An imposing, postseason-experienced San Diego State (26-6, 16-3 MW) team dominated San Jose State (20-13, 10-9 MW) in the Mountain West semifinals 64-49 Friday night.
From start to finish, the 20th-ranked Aztecs forced offensive awkwardness upon the Spartans mainly by sealing off Mountain West Player-of-the-Year Omari Moore with outstanding perimeter and interior defense.
San Diego State chimes in
“He’s a great player but we’re going to make his life as hard as possible,” said Aztec guard Darrion Trammell. “He likes to get downhill and he uses the screens really well. Our whole thing was to switch and make all his catches hard and press him the whole game; all the little things you need to do against a great player like Omari.”
Aztec forward Keshad Johnson added, “Omari’s a great player and pro prospect. You can clearly see that. He’s great going downhill and making others around him better and he’s a great leader.”
In true sportsmanship fashion, the two Aztecs exchanged pleasantries and mutual respect behind-the-scenes at the post-game interviews with both Tibet Gorener and Omari Moore in light of what the Spartans accomplished this year regardless of the rationalization going around to the contrary.
Trammell and Johnson each with 15 points led a stymieing stout signature defense that kept the Spartans completely at bay. As the deepest team in the conference, SDSU’s sixth title game in a row is a testament to Aztec head coach Bryan Dutcher’s defensive mantra.
“Our depth is our strength,” said Dutcher. “We have nine players who can score on any given night, but all can play defense or they wouldn’t be here.”
Successfully stopping Omari Moore
Though SJS kept it close in opening the first-half, the Aztecs collective speed and strength forced 34.5% shooting marked by two five-minute Spartan scoring droughts in the first-half.
Next-man up and Spartan wingman Gorener’s 10 first-half points led any hope and chance, but each time the Aztecs would match any Spartan scoring effort.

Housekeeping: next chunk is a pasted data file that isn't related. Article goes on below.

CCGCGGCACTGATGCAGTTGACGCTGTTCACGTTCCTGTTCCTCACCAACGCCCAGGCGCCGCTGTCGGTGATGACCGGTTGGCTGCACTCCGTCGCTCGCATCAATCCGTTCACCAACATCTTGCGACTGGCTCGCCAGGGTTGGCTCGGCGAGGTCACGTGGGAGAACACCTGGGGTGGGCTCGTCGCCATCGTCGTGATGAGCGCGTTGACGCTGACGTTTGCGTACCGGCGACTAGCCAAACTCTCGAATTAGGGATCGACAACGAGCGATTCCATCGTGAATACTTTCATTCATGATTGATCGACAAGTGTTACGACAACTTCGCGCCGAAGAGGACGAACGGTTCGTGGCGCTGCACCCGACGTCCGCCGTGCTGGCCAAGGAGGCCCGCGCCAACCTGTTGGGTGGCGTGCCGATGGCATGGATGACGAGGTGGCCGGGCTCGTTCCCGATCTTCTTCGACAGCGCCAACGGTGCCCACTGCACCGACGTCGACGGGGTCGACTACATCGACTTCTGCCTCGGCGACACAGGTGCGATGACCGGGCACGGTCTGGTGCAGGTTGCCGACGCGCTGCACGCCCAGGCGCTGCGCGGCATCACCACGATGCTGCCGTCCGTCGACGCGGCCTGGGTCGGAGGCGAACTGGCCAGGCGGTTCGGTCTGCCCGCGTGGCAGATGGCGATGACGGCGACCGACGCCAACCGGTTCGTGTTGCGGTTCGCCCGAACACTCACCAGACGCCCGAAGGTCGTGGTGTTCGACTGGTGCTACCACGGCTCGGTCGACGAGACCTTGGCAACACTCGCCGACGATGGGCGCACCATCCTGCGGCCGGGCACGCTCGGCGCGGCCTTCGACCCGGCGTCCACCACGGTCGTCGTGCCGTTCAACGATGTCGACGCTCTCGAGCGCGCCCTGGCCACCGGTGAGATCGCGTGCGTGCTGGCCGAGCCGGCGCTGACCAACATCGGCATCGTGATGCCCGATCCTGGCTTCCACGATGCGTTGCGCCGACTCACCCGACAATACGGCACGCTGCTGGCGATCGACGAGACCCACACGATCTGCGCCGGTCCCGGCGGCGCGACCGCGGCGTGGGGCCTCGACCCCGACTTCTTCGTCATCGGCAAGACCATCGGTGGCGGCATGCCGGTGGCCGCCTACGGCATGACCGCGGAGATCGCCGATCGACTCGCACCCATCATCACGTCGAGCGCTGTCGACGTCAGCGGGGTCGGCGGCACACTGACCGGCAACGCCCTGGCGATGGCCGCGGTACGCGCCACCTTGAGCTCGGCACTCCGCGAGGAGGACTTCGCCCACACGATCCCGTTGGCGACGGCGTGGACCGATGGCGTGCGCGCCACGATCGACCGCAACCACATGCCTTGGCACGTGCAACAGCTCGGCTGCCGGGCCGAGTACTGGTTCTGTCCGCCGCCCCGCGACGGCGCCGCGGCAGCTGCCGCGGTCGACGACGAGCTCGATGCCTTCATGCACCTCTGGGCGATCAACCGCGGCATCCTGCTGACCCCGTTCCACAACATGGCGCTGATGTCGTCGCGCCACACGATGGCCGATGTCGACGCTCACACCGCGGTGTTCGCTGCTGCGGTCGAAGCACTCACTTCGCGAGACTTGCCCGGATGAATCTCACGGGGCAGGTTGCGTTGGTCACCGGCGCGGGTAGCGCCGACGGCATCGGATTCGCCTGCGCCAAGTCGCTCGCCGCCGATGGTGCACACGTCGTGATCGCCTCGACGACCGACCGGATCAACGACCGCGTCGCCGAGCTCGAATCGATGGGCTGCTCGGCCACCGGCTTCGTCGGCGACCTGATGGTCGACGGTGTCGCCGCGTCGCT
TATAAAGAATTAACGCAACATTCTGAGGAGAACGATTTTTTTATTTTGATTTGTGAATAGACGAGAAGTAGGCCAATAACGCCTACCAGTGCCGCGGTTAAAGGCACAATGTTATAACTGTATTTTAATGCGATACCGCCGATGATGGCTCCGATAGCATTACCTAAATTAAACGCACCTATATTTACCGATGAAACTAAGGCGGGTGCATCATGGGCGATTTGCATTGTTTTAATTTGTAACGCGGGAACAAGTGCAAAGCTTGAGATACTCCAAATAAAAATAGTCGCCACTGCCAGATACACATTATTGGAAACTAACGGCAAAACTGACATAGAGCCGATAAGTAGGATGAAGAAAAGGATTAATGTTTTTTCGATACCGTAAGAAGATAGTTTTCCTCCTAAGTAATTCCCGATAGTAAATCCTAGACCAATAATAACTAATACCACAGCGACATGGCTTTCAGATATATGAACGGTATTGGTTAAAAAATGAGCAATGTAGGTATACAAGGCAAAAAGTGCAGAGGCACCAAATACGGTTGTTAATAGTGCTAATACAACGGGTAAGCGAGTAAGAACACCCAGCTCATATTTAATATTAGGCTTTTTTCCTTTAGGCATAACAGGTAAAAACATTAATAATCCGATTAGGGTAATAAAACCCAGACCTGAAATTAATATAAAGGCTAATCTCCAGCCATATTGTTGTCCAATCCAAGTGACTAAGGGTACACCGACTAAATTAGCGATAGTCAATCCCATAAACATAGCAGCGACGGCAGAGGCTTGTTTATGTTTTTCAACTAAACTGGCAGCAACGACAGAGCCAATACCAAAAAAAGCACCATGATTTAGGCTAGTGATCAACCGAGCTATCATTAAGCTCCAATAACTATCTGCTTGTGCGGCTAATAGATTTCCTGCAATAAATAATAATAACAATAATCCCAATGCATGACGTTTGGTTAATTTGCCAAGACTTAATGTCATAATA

Moore started well going two-for-two in the early minutes, but went zero for 10 with no field goal until 1:43 left in the game; ending with seven points for the evening.
“They’re one of the best defenses in the country to be completely honest,” said an emotional and dejected Moore. “They typically have a good game plan with great defending guards and two-time defensive player-of-the-year in Lamont Butler.”
Gorener’s 15 points matched the game high ended up being the only sign-of-life for SJS.
Gritty guard play by Alvaro Cardenas was largely ineffective against the stronger Aztecs, as no secondary scoring appeared.
“We had no Robin,” said Miles referring the Batman and Robin on the offensive doldrum. “You need a secondary scorer and Tibet did well, but by itself, it just wasn’t enough.”
“We also started with six points in the paint, then in the second half ended up with 28 in the paint and San Diego had 26, but tonight we probably needed something like 40 points in the paint,” added Miles.
In the second-half, the Aztecs kept doing what they’ve done all year long - collective smothering defense in front of raucous home crowd who travels well.
Other Spartans tried desperately to step up with the realization the scoring would need to come from others not named Omari Moore.
“We tried to get Omari under their five-man to try and get an advantage, but we just couldn’t get the corner turned on any of it,” said Miles in scheme responses to the Aztec pressure. “We also tried to keep our five down and out of the way and track their three or four man and any match up we might like there, but it was all for naught tonight.”
In similar respect and sportsmanship between post-game podium switches, Dutcher shared a moment of appreciation with what Miles had accomplished.
With the post season possibly not completely over, the Spartans can consider their historical Mountain West run in Miles’ year two well-recognized by their player and coaching peers.